Understanding customers and using customer data is now a strategic advantage for leading companies. A panel of VC presenters agreed that Amazon has raised the stakes for personalization. Customers expect targeted, smart offers. How to compete with Amazon?
- Personalization and customer-centricity is key. Stitch Fix is a great example.
- Another strategy that works is offering unique, one-of-a-kind products, like Etsy.
- Kohl’s is moving from pools of customer data (data subsets) to data supersets, which include “everything we know about the customer.” This tactic is often implemented by a customer data platform (CDP).
Brick-and-mortar stores can be a competitive advantage (if used right).
With online retail growing and store closures increasing, retailers need to find ways to turn physical locations into a competitive advantage versus an expensive liability. Here are ways companies are ensuring their stores are assets:
Feature Buy Online Pick-up in Store (BOPIS):
According to John Hazen of Boot Barn, 2018 was the year of BOPIS (Buy Online, Pick-up in Store). In this environment, companies with brick-and-mortar stores have an advantage over those that are strictly online.
Look to increase in-store sales for BOPIS customers:
Igor Cherny, VP of Online, Marketing and Merchandising Technology for Home Depot, noted that BOPIS is helpful for increasing total transactions sales—25 percent of customers who buy online for in-store pickup end up purchasing additional items in-store after they arrive.
Leverage stores for audience connection:
Greg Fancher, previously of LuluLemon, shared how the brand (and retailer) gained traction in the early days by combining yoga classes, socializing, and retail. (Fancher is now SVP & Chief Information Officer of Express.)
Add value via mobile apps, which tie to the store:
Target developed a couponing app, “Cartwheel,” which was downloaded 40 million times, used by 27 million shoppers, and saved around $1B via those coupons (verus $600M the previous year), according to Express’s Fancher.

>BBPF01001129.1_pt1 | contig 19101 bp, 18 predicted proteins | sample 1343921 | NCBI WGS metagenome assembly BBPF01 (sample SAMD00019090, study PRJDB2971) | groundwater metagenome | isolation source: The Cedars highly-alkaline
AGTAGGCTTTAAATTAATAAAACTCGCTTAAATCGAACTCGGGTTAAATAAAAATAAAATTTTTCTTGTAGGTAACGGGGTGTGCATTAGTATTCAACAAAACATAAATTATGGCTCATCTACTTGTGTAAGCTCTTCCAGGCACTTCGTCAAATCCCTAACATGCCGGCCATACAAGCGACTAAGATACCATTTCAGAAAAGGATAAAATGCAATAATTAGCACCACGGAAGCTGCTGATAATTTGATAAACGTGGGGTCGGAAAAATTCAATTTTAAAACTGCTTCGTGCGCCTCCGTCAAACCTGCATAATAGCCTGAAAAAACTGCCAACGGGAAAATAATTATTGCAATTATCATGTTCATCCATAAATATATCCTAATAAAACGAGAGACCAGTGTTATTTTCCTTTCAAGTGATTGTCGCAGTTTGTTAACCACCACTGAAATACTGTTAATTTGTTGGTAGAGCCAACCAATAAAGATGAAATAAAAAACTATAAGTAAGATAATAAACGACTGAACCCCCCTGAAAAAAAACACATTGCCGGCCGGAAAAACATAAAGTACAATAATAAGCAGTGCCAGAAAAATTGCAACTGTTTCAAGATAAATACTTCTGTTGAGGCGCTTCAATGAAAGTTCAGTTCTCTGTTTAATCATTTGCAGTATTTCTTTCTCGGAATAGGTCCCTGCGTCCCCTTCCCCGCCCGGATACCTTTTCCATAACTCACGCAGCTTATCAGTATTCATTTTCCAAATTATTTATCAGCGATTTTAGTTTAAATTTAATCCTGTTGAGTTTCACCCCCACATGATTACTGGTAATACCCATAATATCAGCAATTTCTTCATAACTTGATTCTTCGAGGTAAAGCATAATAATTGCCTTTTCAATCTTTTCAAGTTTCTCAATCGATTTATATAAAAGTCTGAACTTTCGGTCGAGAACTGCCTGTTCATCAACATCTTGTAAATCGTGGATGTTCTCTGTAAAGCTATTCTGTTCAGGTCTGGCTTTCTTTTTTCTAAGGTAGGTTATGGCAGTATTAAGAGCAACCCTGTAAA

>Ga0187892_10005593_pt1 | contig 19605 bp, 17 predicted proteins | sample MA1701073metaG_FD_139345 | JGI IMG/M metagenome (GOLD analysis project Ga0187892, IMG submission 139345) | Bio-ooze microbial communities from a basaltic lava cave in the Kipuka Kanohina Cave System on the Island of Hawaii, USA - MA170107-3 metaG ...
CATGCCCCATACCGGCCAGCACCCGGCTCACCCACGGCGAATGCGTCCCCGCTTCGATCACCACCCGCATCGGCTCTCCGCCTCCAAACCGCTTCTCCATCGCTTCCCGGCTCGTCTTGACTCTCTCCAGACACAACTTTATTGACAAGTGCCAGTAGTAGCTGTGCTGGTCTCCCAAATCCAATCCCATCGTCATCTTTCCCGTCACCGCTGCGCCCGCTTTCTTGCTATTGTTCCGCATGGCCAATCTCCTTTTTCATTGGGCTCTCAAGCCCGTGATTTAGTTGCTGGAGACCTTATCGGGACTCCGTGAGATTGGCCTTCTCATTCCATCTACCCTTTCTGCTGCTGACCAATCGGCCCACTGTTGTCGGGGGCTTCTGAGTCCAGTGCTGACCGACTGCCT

Use stores for testing:
Some retailers are using brick-and-mortar stores as a place to test new concepts and get closer to their customers.
- ThirdLove is experimenting with pop-up stores. These temporary locations are used like a digital channel, helping the company to learn and adjust strategies in alignment with customer buying habits.
- During the development of Boot Barn’s boot selection guide, the company piloted the new design in-store and collected data to improve it before the online launch.
Embrace experiential retail:
Experiential retail is a purposeful use of space for experiencing products, engaging customers with the brand, and providing them with excellent customer service. It’s not about setting up random installations like ball pits, according to Vibhu Norby, Co-Founder & CEO of b8ta.
Never stop innovating
Retail is a heavily disrupted industry that’s getting more competitive every year. As major shopping events approach, it’s imperative that retailers proactively implement new tactics to attract and keep customers. That means understanding and improving the customer journey, making each channel work together seamlessly, delivering meaningfully personalization, and using brick-and-mortar stores a strategic asset.
Learn how customer data management can help
To learn about how integrated retailer Muji used a CDP to better understand its customers and create a seamless omnichannel experience, read the Muji omnichannel story.